Laboratory Information Systems (LIMS) for biotech startups
The Biotech sector is future-facing, exciting, and ablaze with promise.
The projected growth of the life sciences industry is almost impossible to gauge, with such diverse industries as paper, textiles, biofuels, food, healthcare and agriculture seeking biotech-driven innovations to better their outcomes.
Some of the biggest challenges biotech startups face are building out internal tools for data collection and prototyping new innovations. Information technology is by now a well-known accelerant in the field of biotech research, with big data and the tactical connectivity of knowledge bases combining to increase R & D efficiencies, and decrease time to market for these products. But the connectivity and networks so central to biotech momentum present thorny security challenges.
In biotech pharmaceutical research, the sanctity of personal health information (PHI) is a north star, and a constant source of concern. Docframe is a no-code database solution that allows a biotech company to easily build its own HIPAA-Compliant applications for their internal operations—all without having to write a single line of code. Pharmaceutical innovations require human subjects for pre-clinical and clinical trials. The safeguarding of individual medical records in the biotech setting is an ethical, legal, and practical responsibility. The day the public stops trusting the biotech sector to safeguard their private medical information is the day the public stops answering the call for volunteers—the lifeblood of biotech R&D and clinical trials.
Many Biotech companies have to make the difficult choice of building out a tool from scratch for their internal operations, or having to choose a SaaS product whose non-configurable fit is at best imperfect. Docframe’s elastic capabilities speak to biotech’s focus on cost management. An internal team whose primary role is caretaking and customizing the enterprise system is an expense that needn’t add to biotech’s already massive financial outlay. Docframe’s no-code design allows a company to continually improve and enhance their own spreadsheet-like database to a level of sophistication that fits their changing needs. Docframe’s simplicity of process drastically reduces the barrier to entry in prototyping new products, and reduces the time it takes to launch. Here are Docframe’s primary features.
“HIPAA-Compliant” is the highest standard of data security, ensuring that a company has met the government’s federally mandated standards for securing private medical records. Docframe has been designated HIPAA-Compliant, meeting and exceeding all legal and technical requirements around Protected Health Information (PHI) and Electronic Protected Health Information (ePHI). The 1996 Kennedy–Kassebaum Act, known more familiarly as HIPAA ( the Health Insurance Portability and Accountability Act), was created and signed into law in 1996. Why? That year the personal computer was becoming an increasingly common appliance in the home and in business. The information-sharing wonders of the digital age promised both great cultural advances, and a threat to privacy through vulnerable, electronically stored personal records. Docframe—developed to align with biotech’s critical need for security and simplicity—provides an out-of-the -box HIPAA Compliant, no-code platform that is easy to use, maintain, customize, and master.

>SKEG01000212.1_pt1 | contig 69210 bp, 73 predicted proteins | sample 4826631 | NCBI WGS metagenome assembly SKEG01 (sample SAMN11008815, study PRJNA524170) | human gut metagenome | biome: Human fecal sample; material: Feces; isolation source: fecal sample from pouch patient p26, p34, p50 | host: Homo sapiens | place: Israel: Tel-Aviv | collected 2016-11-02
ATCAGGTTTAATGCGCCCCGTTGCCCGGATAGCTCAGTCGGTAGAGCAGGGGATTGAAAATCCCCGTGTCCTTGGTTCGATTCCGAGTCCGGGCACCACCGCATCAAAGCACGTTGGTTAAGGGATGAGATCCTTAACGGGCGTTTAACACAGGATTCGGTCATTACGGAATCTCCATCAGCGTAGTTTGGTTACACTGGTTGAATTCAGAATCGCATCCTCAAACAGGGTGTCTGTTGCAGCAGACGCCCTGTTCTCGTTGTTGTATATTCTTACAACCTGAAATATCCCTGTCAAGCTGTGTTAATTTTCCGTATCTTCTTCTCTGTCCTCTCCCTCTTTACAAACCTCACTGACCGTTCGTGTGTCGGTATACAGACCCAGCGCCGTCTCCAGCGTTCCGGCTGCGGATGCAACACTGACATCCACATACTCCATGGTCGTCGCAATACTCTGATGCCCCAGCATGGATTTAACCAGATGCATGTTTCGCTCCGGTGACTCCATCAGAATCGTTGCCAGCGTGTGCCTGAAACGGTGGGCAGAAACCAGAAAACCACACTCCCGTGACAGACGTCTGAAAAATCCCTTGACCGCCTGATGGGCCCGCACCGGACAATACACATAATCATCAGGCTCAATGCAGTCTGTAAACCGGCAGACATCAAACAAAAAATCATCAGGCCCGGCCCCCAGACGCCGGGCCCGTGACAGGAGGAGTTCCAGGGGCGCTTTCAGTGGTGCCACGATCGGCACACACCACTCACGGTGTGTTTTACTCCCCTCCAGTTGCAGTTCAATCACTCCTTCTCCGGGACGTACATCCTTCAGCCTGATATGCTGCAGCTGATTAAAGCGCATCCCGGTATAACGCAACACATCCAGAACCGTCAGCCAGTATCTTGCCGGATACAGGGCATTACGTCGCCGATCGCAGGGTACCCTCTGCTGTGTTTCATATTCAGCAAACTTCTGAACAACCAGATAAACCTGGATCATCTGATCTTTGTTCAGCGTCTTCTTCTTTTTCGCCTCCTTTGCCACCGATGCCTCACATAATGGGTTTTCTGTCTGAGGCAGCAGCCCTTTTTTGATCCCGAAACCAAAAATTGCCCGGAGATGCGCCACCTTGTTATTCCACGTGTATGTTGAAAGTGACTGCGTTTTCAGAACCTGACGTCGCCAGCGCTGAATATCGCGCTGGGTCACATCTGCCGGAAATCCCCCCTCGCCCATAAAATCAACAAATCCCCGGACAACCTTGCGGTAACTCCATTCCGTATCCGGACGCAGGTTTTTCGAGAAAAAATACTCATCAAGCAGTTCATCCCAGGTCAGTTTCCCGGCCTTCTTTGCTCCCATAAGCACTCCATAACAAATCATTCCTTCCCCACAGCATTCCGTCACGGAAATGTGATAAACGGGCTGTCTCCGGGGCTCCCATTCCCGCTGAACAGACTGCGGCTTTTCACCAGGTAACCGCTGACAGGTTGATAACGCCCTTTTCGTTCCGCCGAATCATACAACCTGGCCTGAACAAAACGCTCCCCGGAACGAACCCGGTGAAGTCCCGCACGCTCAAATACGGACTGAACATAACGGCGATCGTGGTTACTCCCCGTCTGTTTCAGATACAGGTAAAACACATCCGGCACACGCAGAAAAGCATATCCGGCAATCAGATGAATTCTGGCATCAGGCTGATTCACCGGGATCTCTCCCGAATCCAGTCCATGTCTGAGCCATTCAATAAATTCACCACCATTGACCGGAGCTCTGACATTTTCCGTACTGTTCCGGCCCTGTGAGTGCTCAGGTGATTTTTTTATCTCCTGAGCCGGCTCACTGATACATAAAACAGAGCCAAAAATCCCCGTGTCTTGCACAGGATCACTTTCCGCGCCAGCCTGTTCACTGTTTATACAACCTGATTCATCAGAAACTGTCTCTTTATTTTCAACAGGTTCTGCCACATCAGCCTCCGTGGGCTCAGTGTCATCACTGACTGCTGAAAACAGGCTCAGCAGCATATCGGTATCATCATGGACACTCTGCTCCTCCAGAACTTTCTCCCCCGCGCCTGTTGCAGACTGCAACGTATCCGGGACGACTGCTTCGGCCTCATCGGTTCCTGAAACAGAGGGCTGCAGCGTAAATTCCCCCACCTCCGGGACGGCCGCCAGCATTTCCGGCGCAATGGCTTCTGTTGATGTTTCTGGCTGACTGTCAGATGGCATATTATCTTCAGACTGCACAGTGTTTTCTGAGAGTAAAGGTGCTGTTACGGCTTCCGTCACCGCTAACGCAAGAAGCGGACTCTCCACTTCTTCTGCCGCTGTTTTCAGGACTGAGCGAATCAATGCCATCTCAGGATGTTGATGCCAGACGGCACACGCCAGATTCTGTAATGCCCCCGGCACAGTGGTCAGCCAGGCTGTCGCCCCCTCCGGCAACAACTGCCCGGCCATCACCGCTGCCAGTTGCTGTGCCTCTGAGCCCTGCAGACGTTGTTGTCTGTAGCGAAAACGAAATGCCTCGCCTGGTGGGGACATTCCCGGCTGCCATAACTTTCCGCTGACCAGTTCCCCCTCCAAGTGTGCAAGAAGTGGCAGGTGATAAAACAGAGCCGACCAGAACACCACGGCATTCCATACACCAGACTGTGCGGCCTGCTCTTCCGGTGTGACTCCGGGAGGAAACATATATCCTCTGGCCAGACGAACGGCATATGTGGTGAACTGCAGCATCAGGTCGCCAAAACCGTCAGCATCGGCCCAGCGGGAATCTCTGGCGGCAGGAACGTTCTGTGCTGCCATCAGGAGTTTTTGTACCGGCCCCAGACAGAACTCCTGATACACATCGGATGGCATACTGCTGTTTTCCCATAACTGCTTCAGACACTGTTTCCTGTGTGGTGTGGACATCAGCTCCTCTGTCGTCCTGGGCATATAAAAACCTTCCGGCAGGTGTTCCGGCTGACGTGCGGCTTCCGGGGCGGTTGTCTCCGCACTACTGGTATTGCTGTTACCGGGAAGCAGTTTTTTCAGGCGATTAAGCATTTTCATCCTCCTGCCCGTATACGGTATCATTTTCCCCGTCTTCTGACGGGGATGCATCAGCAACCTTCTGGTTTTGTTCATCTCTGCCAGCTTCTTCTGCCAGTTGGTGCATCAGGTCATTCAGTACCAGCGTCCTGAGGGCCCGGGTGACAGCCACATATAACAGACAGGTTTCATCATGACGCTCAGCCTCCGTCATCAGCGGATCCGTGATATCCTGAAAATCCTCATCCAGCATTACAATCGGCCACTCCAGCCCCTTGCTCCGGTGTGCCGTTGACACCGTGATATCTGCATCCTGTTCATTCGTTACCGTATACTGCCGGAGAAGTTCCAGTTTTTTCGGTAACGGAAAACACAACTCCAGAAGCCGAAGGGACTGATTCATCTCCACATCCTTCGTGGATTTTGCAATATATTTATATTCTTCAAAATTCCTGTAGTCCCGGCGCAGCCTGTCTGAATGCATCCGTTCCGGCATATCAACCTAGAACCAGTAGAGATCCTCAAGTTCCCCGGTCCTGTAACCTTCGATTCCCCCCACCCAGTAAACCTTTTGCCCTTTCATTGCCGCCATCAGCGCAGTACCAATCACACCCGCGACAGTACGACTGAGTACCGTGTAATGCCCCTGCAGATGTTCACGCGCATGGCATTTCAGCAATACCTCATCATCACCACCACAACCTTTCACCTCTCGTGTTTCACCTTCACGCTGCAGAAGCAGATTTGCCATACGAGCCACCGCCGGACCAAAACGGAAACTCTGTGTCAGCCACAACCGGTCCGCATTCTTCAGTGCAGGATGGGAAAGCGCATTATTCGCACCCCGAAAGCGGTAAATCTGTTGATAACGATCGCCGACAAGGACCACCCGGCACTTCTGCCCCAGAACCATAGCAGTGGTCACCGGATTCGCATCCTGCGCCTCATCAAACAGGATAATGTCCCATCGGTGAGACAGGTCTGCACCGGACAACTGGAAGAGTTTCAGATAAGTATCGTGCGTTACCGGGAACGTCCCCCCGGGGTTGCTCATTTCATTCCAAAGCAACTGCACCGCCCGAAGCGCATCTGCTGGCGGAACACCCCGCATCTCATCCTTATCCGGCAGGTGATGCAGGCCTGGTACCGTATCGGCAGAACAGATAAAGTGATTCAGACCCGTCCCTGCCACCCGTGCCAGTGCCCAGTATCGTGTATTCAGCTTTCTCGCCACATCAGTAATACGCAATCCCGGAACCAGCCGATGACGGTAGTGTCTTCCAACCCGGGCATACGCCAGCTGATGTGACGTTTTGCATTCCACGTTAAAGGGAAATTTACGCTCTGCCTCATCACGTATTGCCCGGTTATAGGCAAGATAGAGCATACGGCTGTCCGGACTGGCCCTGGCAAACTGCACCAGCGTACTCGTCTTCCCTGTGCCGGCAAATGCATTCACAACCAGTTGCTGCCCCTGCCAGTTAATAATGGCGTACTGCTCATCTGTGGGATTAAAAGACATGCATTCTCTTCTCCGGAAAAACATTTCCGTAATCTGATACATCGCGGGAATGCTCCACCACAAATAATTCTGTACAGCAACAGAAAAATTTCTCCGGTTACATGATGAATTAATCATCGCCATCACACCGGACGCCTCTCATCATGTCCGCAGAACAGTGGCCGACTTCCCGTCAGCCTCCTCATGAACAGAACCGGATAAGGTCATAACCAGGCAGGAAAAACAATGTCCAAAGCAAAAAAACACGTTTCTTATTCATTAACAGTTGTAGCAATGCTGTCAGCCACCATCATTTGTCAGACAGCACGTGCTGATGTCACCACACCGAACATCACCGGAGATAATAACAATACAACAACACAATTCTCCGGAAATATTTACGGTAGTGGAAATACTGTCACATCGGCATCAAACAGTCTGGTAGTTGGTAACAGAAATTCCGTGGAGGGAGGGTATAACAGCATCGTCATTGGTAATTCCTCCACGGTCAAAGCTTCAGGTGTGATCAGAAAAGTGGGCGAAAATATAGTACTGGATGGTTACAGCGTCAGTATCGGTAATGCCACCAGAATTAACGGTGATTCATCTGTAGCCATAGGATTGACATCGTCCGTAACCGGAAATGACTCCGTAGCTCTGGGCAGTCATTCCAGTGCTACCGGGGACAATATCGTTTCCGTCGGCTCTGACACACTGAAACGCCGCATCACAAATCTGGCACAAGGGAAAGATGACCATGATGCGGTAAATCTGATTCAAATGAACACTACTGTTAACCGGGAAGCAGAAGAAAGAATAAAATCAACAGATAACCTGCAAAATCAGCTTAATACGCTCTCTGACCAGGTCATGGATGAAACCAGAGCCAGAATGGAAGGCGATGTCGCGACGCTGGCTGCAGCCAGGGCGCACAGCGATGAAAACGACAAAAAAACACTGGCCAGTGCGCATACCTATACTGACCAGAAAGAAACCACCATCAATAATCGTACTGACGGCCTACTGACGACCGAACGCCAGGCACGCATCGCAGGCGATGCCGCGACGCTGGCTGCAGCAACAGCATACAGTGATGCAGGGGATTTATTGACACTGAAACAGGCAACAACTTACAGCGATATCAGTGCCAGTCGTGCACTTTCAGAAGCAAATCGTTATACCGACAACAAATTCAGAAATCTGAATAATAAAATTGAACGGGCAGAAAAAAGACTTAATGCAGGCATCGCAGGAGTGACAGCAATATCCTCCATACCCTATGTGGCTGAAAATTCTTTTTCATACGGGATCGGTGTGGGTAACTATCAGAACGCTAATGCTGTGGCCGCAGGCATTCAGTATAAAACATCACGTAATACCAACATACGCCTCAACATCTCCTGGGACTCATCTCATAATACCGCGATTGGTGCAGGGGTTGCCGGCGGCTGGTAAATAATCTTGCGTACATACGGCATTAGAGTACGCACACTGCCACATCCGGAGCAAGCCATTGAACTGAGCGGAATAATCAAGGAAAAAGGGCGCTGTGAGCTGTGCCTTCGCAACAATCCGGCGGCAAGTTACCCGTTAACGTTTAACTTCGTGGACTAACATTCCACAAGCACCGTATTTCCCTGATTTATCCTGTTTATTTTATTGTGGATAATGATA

Role-based access controls are a set of predefined permissions that attach to and define an employee’s access. That is, the employee’s degree of access to the database is joined inseparably to that employee’s role, the user allotted only that access defined as an essential component of their role. Permissions are inherent in the role and travel with the role. When a colleague’s responsibilities change, that user’s assigned new role, and nothing else, determines the user’s new degree and kind of access. Role-Based Access Controls are distinct from Discretionary Access Controls, which put the access-granting discretion in the hands of a person or group designated as gatekeepers. Role-Based Access Controls are by definition self-policing, and subject neither to discussion or the interpersonal dynamics of the workplace.
Transactional Data Validation is a way to build in protections against manual data entry errors that can skew output. It means that at the field-creation level, manual data input is loudly auto-rejected unless correctly matched to the field being populated. What specific category of entry will the field allow? Is the entry type a Number? Letter? Date? The array of data entry types allowed in a given database can be incredibly broad and varied, and the more complex and numerous the entry types, the greater the possibility of human error warping the dataset. A consistent, slip-proof data entry environment means you can trust your output. The data may not say what you’d hoped, but that won’t be because of errors in entry. Carefully tailoring and locking field entry parameters makes scaling less worrisome, too, as greater employee access won’t come bundled with an increase in the odds of bad entries. Docframe’s Transactional Data Validation ensures a clean and accurate dataset that scales, and yet offers the manual input simplicity a spreadsheet-like UI.
A Relational Database – as its name implies – is a structure for classifying data into different categories and datasets, and relating/connecting those data points to each other for efficient storage and retrieval. The relational database provides links between distinct datasets whose data points can then be sorted against each other to produce a new data set. Such linkages in an Excel spreadsheet, for instance, are code-heavy and limited. Docframe provides a native way to link information between different datasets — but on a familiar spreadsheet-based UI.